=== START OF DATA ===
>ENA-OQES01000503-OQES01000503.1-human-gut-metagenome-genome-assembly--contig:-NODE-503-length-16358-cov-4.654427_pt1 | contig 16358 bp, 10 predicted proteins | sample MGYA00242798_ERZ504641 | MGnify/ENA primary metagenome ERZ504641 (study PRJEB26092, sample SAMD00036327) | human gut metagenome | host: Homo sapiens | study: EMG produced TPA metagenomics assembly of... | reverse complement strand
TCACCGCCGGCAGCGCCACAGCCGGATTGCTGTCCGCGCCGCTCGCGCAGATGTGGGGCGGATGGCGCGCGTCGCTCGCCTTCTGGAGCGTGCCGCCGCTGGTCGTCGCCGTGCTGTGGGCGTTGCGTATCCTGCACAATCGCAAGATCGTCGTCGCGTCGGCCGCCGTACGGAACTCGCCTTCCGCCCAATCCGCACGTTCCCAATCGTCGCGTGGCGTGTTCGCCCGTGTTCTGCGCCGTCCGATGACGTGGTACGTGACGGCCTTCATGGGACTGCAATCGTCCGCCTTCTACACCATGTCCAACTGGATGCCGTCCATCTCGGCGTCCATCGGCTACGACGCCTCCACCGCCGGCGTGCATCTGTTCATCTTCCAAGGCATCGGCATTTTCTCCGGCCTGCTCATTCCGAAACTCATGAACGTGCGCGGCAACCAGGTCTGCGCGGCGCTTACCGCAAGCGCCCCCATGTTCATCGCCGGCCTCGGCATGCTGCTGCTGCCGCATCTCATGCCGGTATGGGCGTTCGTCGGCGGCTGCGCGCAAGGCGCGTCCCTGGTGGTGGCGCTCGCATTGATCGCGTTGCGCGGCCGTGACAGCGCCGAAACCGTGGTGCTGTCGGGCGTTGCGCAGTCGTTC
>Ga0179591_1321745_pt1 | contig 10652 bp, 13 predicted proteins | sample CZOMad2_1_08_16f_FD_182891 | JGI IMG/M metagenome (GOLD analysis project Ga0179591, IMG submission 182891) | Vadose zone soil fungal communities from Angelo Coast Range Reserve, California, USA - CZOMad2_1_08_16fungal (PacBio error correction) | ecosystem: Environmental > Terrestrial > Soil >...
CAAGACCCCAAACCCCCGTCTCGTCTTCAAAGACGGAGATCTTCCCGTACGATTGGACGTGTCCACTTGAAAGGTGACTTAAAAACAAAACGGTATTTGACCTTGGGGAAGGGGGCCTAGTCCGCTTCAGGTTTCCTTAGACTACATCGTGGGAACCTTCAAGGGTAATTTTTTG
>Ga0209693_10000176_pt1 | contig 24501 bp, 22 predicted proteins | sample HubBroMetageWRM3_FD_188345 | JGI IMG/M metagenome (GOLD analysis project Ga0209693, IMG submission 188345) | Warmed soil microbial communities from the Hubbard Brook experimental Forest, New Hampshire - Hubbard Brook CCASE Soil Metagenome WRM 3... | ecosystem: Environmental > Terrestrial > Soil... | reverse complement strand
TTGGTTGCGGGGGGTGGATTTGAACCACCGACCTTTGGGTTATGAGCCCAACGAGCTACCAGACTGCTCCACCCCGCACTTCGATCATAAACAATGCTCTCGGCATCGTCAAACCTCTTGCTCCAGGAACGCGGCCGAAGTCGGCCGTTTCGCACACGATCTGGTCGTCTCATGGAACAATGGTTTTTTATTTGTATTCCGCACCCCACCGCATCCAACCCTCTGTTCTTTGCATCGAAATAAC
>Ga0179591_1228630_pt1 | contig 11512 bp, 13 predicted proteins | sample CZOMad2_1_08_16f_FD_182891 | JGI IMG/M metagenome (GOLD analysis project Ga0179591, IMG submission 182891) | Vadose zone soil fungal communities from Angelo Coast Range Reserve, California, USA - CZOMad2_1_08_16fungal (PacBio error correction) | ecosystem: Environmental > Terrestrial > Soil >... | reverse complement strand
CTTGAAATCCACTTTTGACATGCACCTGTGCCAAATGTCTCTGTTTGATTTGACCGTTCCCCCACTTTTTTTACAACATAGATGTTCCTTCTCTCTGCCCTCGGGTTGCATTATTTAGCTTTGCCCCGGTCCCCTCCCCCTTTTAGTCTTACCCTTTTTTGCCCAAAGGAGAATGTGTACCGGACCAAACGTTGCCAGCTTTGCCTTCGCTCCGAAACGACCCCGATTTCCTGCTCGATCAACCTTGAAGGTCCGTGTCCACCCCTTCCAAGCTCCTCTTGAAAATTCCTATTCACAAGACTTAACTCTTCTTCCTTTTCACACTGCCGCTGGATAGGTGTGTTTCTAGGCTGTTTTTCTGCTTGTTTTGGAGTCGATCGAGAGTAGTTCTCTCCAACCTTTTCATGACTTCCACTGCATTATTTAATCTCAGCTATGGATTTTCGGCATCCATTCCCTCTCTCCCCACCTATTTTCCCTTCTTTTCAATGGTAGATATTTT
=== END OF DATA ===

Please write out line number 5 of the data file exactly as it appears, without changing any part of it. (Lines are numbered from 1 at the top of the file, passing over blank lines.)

>Ga0209693_10000176_pt1 | contig 24501 bp, 22 predicted proteins | sample HubBroMetageWRM3_FD_188345 | JGI IMG/M metagenome (GOLD analysis project Ga0209693, IMG submission 188345) | Warmed soil microbial communities from the Hubbard Brook experimental Forest, New Hampshire - Hubbard Brook CCASE Soil Metagenome WRM 3... | ecosystem: Environmental > Terrestrial > Soil... | reverse complement strand